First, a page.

However, despite the fact that FD-SOI is clearly more cost effective, large investments are being made by the pure-play foundries in 14/16nm FinFET wafer processes, and while FinFETs will be needed in the future, the issue is timing. It is clearly in the interest of the fabless industry to pay lower die prices, and collaboration with the foundry vendors is needed in this arena. The power structure in the industry has moved too much in favor of the provider rather than the user.

For the fabless industry, the key requirement for FD-SOI is to establish supply chains that can support the participation in high-volume end markets. The fabless companies need to be much more active in ensuring that their needs are being satisfied.

Strategic Considerations Within the FD-SOI Supply Chain

Strategic considerations within the FD-SOI supply chain include the following:

Complex, working products with FD-SOI at 28nm have been demonstrated by STMicroelectronics with significant performance and power consumption advantages compared to bulk CMOS.

The supply chain for FD-SOI starting (i.e., raw) wafers is in place (by Soitec, SunEdison, and Shin-Etsu Handotai (SEH)) and can be expanded rapidly to provide the required wafer capacity if a demand environment is established.

The use of body biasing provides significant performance and power consumption advantages for FD-SOI. Body-biasing methodologies for FD-SOI can use EDA tools that have been developed for bulk CMOS technology.  Also, design flows for FD-SOI are effectively identical to those for bulk CMOS. However, it is important for the EDA vendors to become more proactive regarding the potential opportunities for FD-SOI.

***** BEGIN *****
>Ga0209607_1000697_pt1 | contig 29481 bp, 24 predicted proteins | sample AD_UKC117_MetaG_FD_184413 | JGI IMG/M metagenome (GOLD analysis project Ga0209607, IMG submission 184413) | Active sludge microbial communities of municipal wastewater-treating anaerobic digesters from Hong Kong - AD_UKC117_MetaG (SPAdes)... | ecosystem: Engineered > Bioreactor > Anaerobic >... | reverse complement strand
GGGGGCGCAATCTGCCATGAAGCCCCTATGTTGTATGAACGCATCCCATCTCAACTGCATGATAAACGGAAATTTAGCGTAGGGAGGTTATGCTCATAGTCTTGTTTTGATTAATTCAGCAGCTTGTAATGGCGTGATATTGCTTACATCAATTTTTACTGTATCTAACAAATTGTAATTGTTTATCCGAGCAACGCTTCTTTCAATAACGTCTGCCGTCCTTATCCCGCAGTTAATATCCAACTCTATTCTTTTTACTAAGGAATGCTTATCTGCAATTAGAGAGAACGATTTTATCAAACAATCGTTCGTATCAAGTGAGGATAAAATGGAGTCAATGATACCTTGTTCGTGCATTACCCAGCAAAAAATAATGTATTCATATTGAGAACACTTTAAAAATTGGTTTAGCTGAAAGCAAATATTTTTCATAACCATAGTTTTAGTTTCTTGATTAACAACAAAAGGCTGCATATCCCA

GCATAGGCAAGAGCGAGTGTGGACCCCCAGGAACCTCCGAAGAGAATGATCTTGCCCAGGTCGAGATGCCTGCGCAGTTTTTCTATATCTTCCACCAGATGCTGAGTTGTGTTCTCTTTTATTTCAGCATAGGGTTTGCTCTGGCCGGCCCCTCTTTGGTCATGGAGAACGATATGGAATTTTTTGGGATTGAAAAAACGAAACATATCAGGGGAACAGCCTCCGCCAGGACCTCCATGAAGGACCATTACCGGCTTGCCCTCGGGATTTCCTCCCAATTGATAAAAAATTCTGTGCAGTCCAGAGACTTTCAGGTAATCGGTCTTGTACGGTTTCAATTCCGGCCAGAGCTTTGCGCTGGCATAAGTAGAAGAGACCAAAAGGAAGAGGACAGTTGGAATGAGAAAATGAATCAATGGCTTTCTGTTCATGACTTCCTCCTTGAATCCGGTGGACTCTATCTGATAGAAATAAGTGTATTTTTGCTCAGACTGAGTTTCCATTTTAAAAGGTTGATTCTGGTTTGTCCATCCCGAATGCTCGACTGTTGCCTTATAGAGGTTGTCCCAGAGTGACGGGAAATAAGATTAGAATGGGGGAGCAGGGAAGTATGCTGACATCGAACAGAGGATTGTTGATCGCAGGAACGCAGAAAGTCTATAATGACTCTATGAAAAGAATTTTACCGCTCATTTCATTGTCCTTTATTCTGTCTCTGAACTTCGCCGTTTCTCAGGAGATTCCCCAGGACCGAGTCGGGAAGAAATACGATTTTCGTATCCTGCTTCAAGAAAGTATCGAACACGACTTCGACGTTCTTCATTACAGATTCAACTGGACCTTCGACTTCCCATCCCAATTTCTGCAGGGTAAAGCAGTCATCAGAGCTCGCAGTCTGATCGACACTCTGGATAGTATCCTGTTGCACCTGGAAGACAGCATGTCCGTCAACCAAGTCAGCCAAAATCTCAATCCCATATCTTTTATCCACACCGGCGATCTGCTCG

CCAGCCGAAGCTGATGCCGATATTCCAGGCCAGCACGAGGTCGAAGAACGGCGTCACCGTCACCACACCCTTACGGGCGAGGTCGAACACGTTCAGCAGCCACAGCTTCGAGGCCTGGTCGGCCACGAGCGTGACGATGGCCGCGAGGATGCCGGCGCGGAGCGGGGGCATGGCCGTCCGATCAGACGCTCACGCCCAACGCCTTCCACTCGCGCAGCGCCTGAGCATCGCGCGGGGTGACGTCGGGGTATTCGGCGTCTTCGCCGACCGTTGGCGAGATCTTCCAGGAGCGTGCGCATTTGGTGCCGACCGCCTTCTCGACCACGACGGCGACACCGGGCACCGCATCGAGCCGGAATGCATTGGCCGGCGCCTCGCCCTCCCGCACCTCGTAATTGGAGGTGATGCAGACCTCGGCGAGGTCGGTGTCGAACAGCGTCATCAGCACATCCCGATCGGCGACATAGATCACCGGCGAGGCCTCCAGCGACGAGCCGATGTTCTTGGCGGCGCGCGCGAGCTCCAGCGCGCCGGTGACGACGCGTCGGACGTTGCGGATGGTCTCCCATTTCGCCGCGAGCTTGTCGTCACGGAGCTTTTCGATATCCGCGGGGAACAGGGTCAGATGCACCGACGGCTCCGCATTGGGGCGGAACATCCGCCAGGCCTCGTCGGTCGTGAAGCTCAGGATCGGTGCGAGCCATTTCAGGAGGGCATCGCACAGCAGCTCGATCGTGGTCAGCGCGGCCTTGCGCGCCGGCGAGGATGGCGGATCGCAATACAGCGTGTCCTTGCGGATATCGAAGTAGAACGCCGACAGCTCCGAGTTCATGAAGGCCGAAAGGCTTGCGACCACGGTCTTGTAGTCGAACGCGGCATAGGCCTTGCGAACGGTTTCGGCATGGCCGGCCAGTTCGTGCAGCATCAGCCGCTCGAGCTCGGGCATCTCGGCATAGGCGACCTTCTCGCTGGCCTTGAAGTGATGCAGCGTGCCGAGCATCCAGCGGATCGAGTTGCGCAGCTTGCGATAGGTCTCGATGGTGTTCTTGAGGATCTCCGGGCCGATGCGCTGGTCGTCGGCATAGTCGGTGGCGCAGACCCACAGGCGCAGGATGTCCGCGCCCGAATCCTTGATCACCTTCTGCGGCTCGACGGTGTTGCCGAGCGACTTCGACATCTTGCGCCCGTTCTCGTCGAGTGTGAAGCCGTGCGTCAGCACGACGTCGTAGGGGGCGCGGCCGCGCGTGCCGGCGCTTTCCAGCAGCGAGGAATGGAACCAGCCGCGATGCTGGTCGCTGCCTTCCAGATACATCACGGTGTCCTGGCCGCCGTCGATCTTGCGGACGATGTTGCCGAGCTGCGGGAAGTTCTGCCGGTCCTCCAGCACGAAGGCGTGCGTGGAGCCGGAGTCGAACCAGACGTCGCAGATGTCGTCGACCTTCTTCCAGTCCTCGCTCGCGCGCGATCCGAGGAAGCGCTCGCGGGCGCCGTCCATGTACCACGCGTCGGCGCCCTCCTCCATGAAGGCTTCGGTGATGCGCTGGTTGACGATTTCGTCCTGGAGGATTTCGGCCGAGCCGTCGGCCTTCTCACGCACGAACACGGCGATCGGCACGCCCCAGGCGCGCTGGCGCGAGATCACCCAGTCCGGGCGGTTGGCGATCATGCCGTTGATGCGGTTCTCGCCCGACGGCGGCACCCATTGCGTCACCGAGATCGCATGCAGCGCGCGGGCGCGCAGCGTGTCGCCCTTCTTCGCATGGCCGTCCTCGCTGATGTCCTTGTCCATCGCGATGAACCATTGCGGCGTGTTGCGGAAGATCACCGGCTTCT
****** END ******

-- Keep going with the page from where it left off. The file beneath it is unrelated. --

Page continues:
Libraries and basic IP developed for bulk CMOS can be easily modified for FD-SOI. The cost of modification between bulk CMOS and FD-SOI is approximately 10% of that required to migrate to a new technology node for bulk CMOS at 20nm.

An ecosystem needs to be set up for FD-SOI, and it is important for the electronics industry that this ecosystem is established.


There are many advantages for FD-SOI to be widely adopted for high volume, low cost, and lower power applications in the future. It is important for the semiconductor industry to be willing to make investments to provide optimum solutions to its customers rather than follow the roadmap of a specific company. The fabless companies need to be proactive in supporting the supply chain within an FD-SOI ecosystem.

Timing of the migration to 20nm, 14nm, and 10nm technology nodes need to be based on cost, power consumption, and performance metrics that can be easily verified. Being short-term focused and not willing to adopt new concepts can have large cost penalties within the foundry-fabless environment.

FD-SOI technology can be viable in many applications for the next ten years. The semiconductor industry needs to be willing to make the investments for the future rather than responding to short-term pressures.